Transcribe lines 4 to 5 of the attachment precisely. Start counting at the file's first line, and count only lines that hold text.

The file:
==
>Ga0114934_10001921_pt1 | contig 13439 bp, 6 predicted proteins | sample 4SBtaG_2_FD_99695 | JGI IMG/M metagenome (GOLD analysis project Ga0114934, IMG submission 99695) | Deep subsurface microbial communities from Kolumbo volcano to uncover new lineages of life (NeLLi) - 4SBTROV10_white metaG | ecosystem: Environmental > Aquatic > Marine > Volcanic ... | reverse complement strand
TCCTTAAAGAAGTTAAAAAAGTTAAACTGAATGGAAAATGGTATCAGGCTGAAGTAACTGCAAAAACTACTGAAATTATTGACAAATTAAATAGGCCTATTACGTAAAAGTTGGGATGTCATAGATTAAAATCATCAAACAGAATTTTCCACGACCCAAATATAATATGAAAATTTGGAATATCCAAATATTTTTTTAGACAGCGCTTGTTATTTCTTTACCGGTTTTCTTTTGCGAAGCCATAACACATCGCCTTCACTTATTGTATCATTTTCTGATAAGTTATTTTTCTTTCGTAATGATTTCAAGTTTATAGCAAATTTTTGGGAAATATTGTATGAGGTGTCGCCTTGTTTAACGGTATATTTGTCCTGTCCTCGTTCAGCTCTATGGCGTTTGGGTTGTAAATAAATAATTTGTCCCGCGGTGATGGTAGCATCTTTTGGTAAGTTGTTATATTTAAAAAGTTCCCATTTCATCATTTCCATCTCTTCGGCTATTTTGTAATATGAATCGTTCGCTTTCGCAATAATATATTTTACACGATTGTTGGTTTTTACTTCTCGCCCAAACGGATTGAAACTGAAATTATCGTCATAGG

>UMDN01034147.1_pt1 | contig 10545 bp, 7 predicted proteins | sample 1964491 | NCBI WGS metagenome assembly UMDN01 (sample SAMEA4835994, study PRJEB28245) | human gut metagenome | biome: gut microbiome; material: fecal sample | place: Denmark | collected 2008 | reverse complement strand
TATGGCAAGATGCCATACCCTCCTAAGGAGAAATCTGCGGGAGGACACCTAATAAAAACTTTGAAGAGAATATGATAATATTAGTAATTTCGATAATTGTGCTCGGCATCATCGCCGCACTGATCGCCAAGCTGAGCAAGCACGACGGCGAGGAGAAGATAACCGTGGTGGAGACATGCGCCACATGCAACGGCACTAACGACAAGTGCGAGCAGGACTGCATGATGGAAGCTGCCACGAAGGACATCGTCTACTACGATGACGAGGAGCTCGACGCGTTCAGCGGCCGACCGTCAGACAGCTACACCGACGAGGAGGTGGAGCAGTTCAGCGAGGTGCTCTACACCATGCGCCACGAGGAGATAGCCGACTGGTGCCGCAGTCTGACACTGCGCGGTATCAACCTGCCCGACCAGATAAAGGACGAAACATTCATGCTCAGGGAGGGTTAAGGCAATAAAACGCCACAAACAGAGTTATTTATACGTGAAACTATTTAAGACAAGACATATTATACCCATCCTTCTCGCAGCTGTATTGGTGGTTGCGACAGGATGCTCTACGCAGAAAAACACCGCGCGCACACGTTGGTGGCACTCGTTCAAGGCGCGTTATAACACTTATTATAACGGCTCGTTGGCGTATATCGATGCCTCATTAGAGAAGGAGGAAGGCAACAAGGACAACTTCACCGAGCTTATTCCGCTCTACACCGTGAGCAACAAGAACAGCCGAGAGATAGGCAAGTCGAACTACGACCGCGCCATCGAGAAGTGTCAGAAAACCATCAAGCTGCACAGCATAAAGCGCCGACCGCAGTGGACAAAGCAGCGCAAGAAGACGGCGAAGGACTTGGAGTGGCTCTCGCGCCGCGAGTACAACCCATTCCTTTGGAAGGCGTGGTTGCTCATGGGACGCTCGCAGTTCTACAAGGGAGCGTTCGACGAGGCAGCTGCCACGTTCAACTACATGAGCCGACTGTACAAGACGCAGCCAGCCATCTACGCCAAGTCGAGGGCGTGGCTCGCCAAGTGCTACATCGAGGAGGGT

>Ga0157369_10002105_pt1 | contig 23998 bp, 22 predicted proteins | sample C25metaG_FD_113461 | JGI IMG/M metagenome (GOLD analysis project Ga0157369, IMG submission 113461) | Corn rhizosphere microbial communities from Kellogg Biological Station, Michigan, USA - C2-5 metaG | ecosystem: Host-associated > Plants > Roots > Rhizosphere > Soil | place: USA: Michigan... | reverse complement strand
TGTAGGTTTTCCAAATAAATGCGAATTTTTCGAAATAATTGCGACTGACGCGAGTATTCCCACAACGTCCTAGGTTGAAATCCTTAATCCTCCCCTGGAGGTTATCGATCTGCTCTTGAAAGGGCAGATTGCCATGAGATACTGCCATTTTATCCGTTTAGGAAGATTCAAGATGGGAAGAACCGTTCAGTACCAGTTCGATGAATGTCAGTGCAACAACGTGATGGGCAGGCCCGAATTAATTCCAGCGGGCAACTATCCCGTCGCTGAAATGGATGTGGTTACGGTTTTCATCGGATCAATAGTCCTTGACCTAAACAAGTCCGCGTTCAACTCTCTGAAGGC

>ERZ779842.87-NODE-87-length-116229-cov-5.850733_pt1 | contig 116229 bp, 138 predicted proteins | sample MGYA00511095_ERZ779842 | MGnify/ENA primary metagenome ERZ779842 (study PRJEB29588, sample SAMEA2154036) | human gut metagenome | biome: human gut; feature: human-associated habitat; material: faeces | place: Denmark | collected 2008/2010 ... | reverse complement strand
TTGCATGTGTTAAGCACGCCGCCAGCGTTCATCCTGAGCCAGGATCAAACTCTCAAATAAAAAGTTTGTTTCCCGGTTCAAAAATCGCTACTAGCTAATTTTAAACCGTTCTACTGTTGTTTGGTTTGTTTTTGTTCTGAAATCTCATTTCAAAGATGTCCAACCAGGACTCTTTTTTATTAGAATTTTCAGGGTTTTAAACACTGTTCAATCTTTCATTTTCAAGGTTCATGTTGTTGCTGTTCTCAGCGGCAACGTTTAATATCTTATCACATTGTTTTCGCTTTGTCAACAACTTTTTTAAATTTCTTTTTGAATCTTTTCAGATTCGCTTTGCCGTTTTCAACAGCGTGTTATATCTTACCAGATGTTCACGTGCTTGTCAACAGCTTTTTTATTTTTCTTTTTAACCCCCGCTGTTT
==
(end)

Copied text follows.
TATGGCAAGATGCCATACCCTCCTAAGGAGAAATCTGCGGGAGGACACCTAATAAAAACTTTGAAGAGAATATGATAATATTAGTAATTTCGATAATTGTGCTCGGCATCATCGCCGCACTGATCGCCAAGCTGAGCAAGCACGACGGCGAGGAGAAGATAACCGTGGTGGAGACATGCGCCACATGCAACGGCACTAACGACAAGTGCGAGCAGGACTGCATGATGGAAGCTGCCACGAAGGACATCGTCTACTACGATGACGAGGAGCTCGACGCGTTCAGCGGCCGACCGTCAGACAGCTACACCGACGAGGAGGTGGAGCAGTTCAGCGAGGTGCTCTACACCATGCGCCACGAGGAGATAGCCGACTGGTGCCGCAGTCTGACACTGCGCGGTATCAACCTGCCCGACCAGATAAAGGACGAAACATTCATGCTCAGGGAGGGTTAAGGCAATAAAACGCCACAAACAGAGTTATTTATACGTGAAACTATTTAAGACAAGACATATTATACCCATCCTTCTCGCAGCTGTATTGGTGGTTGCGACAGGATGCTCTACGCAGAAAAACACCGCGCGCACACGTTGGTGGCACTCGTTCAAGGCGCGTTATAACACTTATTATAACGGCTCGTTGGCGTATATCGATGCCTCATTAGAGAAGGAGGAAGGCAACAAGGACAACTTCACCGAGCTTATTCCGCTCTACACCGTGAGCAACAAGAACAGCCGAGAGATAGGCAAGTCGAACTACGACCGCGCCATCGAGAAGTGTCAGAAAACCATCAAGCTGCACAGCATAAAGCGCCGACCGCAGTGGACAAAGCAGCGCAAGAAGACGGCGAAGGACTTGGAGTGGCTCTCGCGCCGCGAGTACAACCCATTCCTTTGGAAGGCGTGGTTGCTCATGGGACGCTCGCAGTTCTACAAGGGAGCGTTCGACGAGGCAGCTGCCACGTTCAACTACATGAGCCGACTGTACAAGACGCAGCCAGCCATCTACGCCAAGTCGAGGGCGTGGCTCGCCAAGTGCTACATCGAGGAGGGT

>Ga0157369_10002105_pt1 | contig 23998 bp, 22 predicted proteins | sample C25metaG_FD_113461 | JGI IMG/M metagenome (GOLD analysis project Ga0157369, IMG submission 113461) | Corn rhizosphere microbial communities from Kellogg Biological Station, Michigan, USA - C2-5 metaG | ecosystem: Host-associated > Plants > Roots > Rhizosphere > Soil | place: USA: Michigan... | reverse complement strand